In regard to legislation, eight Bills have been enacted thus far this year. We are all aware that we are in unprecedented times and we have to deal with difficult and complex legislation. Spokespersons on finance will be particularly familiar with the work involved in that regard.
The Leader of the Opposition has noted that we are unique in having a particular day on which we can access several people of repute. The Taoiseach will have an opportunity to meet the President of the United States following which he will attend the spring Council meeting. If ever we had the need to deal with our international reputation and trade, it is certainly this year.
The Dail Divided:
For the motion: 67 (Dermot Ahern, Michael Ahern, Noel Ahern, Barry Andrews, Chris Andrews, Seán Ardagh, Bobby Aylward, Niall Blaney, Áine Brady, Cyprian Brady, Johnny Brady, John Browne, Thomas Byrne, Dara Calleary, Pat Carey, Niall Collins, Margaret Conlon, Seán Connick, Mary Coughlan, John Cregan, Ciarán Cuffe, Timmy Dooley, Michael Finneran, Michael Fitzpatrick, Beverley Flynn, Pat Gallagher, Paul Gogarty, John Gormley, Noel Grealish, Mary Hanafin, Mary Harney, Seán Haughey, Jackie Healy-Rae, Máire Hoctor, Billy Kelleher, Peter Kelly, Brendan Kenneally, Michael Kennedy, Séamus Kirk, Michael Kitt, Tom Kitt, Brian Lenihan Jnr, Conor Lenihan, Tom McEllistrim, Mattie McGrath, John McGuinness, Micheál Martin, John Moloney, Michael Moynihan, Michael Mulcahy, M J Nolan, Seán Ó Fearghaíl, Darragh O'Brien, Charlie O'Connor, Willie O'Dea, Noel O'Flynn, Rory O'Hanlon, Mary O'Rourke, Christy O'Sullivan, Peter Power, Seán Power, Trevor Sargent, Eamon Scanlon, Brendan Smith, Mary Wallace, Mary White, Michael Woods)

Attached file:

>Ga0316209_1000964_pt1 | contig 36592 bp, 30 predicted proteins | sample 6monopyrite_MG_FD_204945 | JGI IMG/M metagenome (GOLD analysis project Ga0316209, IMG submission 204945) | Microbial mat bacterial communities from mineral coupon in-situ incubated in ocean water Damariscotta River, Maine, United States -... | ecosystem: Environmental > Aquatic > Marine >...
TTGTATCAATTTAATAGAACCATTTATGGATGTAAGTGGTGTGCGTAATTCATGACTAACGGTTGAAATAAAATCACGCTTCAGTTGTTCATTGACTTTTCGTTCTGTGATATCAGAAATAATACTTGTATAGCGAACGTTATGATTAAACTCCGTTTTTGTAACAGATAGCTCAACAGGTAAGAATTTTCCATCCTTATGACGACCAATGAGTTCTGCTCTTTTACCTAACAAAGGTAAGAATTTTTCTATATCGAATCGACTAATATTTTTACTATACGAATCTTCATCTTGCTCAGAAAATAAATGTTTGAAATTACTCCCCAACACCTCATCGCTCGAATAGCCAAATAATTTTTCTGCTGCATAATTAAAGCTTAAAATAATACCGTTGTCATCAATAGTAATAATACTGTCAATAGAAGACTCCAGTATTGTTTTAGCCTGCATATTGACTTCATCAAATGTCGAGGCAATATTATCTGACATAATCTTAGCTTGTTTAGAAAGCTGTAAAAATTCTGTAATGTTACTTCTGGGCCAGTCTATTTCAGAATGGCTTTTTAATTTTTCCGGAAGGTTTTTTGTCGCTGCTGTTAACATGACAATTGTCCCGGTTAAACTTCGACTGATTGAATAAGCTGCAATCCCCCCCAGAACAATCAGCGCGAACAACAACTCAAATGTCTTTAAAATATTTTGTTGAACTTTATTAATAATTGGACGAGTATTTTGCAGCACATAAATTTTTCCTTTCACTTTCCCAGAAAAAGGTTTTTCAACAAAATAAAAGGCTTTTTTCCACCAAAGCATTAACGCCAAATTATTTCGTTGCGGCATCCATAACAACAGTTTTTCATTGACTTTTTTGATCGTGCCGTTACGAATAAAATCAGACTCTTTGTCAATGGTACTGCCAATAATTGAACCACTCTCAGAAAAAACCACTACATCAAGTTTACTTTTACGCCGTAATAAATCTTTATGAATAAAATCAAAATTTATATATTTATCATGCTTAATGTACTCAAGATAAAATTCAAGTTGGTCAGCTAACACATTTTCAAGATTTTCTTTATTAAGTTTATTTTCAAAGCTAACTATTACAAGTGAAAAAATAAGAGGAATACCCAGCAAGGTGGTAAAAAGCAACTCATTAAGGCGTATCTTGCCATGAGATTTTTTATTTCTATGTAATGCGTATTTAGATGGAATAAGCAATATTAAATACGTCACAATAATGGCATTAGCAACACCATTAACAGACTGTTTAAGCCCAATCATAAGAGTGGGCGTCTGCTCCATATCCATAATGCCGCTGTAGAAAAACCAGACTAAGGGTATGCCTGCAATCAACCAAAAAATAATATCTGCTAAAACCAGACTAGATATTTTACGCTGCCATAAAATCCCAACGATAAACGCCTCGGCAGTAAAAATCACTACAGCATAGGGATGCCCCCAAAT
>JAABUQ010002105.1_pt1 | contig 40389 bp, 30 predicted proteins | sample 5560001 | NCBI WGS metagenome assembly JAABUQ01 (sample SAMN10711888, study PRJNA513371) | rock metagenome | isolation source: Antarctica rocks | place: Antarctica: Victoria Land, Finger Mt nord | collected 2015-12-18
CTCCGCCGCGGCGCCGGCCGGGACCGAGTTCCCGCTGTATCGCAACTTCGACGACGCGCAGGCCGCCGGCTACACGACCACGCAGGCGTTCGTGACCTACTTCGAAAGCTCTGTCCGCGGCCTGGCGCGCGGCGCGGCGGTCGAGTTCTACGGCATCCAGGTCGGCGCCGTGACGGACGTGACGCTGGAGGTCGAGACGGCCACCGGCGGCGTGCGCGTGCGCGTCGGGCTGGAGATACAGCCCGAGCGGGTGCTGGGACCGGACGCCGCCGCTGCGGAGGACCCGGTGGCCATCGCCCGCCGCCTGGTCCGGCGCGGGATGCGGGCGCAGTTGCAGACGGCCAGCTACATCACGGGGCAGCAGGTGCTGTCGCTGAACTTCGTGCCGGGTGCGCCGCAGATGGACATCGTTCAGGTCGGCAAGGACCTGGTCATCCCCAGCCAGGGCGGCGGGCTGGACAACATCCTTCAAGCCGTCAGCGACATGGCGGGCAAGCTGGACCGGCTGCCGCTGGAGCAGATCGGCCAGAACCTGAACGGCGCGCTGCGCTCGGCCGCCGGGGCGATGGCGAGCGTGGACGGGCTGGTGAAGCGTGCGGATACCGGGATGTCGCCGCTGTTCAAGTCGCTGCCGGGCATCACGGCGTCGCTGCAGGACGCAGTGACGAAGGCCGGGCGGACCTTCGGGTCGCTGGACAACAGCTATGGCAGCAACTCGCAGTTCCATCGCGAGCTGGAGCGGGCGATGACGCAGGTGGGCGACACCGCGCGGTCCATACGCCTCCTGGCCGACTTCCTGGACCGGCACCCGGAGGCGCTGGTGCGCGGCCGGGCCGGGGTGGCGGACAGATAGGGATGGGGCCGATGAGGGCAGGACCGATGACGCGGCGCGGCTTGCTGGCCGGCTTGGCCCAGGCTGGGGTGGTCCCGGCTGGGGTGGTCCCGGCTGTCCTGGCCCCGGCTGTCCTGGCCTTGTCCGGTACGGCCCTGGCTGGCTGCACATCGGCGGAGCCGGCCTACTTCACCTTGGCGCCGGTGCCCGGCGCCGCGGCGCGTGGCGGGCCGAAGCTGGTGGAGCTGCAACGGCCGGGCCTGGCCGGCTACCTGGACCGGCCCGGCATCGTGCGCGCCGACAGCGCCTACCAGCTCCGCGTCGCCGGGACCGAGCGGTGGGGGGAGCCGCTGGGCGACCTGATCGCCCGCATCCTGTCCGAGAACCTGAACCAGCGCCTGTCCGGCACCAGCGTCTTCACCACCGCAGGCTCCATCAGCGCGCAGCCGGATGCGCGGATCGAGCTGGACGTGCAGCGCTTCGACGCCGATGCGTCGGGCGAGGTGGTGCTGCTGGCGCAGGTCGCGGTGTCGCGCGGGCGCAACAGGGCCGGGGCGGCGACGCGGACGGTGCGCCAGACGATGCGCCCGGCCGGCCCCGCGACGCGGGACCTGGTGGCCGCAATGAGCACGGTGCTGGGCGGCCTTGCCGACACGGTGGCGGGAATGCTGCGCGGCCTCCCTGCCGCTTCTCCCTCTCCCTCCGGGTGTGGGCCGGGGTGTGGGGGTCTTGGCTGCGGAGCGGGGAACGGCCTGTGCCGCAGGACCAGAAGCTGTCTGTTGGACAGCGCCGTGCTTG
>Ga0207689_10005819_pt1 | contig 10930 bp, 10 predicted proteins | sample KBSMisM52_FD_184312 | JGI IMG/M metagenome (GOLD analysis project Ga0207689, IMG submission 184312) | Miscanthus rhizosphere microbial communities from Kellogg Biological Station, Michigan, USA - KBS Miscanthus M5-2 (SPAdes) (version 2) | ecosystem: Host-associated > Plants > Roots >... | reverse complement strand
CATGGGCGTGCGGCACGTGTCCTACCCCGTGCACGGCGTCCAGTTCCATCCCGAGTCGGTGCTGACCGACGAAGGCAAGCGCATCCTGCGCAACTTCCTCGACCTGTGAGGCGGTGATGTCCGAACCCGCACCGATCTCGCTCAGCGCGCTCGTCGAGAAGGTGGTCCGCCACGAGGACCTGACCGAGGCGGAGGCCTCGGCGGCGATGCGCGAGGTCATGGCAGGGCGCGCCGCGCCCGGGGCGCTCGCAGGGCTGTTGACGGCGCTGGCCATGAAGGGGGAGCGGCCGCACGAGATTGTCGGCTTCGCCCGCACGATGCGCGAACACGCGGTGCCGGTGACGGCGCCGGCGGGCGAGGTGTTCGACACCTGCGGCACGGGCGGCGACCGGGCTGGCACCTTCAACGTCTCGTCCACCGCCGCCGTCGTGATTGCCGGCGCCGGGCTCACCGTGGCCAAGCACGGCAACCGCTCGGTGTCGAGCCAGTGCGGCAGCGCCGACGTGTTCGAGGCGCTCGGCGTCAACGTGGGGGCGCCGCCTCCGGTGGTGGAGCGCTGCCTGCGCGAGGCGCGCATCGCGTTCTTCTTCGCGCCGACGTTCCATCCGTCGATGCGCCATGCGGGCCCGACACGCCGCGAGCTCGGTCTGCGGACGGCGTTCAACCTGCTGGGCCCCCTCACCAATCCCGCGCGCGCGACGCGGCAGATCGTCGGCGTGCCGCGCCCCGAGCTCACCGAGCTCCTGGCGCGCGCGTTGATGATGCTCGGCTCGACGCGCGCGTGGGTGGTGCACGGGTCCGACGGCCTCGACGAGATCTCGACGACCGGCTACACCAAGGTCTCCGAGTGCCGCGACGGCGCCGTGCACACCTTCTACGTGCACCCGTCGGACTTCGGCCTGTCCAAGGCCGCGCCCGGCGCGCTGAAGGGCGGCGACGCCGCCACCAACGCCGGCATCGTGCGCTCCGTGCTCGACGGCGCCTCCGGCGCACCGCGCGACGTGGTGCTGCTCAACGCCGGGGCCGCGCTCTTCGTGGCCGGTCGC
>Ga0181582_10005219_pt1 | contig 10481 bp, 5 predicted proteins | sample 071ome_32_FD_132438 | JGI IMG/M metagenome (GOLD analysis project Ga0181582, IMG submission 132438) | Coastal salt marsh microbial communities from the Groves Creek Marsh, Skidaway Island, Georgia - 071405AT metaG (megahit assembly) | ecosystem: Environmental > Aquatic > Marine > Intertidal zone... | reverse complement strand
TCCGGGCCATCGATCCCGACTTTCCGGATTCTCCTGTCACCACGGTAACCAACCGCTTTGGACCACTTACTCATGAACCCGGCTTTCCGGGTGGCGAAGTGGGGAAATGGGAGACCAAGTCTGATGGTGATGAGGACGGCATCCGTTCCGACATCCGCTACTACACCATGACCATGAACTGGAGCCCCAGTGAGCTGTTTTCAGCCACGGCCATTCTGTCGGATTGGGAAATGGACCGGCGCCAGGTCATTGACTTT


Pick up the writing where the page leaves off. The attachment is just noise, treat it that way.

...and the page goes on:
Against the motion: 53 (Pat Breen, Tommy Broughan, Ulick Burke, Joan Burton, Joe Carey, Deirdre Clune, Paul Connaughton, Noel Coonan, Joe Costello, Simon Coveney, Seymour Crawford, Michael D'Arcy, John Deasy, Jimmy Deenihan, Bernard Durkan, Damien English, Frank Feighan, Martin Ferris, Charles Flanagan, Terence Flanagan, Eamon Gilmore, Brian Hayes, Michael D Higgins, Brendan Howlin, Paul Kehoe, Enda Kenny, Ciarán Lynch, Kathleen Lynch, Pádraic McCormack, Dinny McGinley, Finian McGrath, Liz McManus, Olivia Mitchell, Dan Neville, Michael Noonan, Caoimhghín Ó Caoláin, Aengus Ó Snodaigh, Fergus O'Dowd, Jim O'Keeffe, John O'Mahony, Brian O'Shea, Jan O'Sullivan, Willie Penrose, John Perry, Ruairi Quinn, James Reilly, Tom Sheahan, P J Sheehan, Seán Sherlock, Róisín Shortall, Emmet Stagg, Joanna Tuffy, Mary Upton)
Tellers: Tá, Deputies Pat Carey and John Cregan; Níl, Deputies Paul Kehoe and Emmet Stagg.
Question declared carried.
I was going to ask the Tánaiste to ask the Minister for Justice, Equality and Law Reform to send out an all points bulletin for the Minister for the Environment, Heritage and Local Government, but I see he appeared for the vote. I am glad he has graced us with his presence.
Two weeks ago, the Tánaiste said the public finances were under control. Yesterday, the Taoiseach told us the budget would be introduced on 7 April. What date does the Minister propose for the introduction of the Finance Bill that will give legal effect to the changes in the budget on 7 April? Does the Tánaiste agree the reason for having a budget and a finance Bill is that the public finances are not under control?
I welcome yesterday's interesting announcement of an amalgamation between TCD and UCD in the area of innovation. It is a futuristic step and one we must certainly examine. Arising from that, both university authorities have said they will be looking to the Government for changes in tax legislation dealing with relief for private equity to be put into research at third level, and in respect of adjustments for PhD personnel who remain in Ireland after graduating. Has the Government contemplated what such legislation would mean? Does the Tánaiste have any idea when it might come before the House?
There will be financial resolutions on budget day. The finance Bill will be introduced in keeping with the traditions of this House. I will not revert to an interview I did on RTE, but if the Deputy listened to the entire interview he might come to a different conclusion.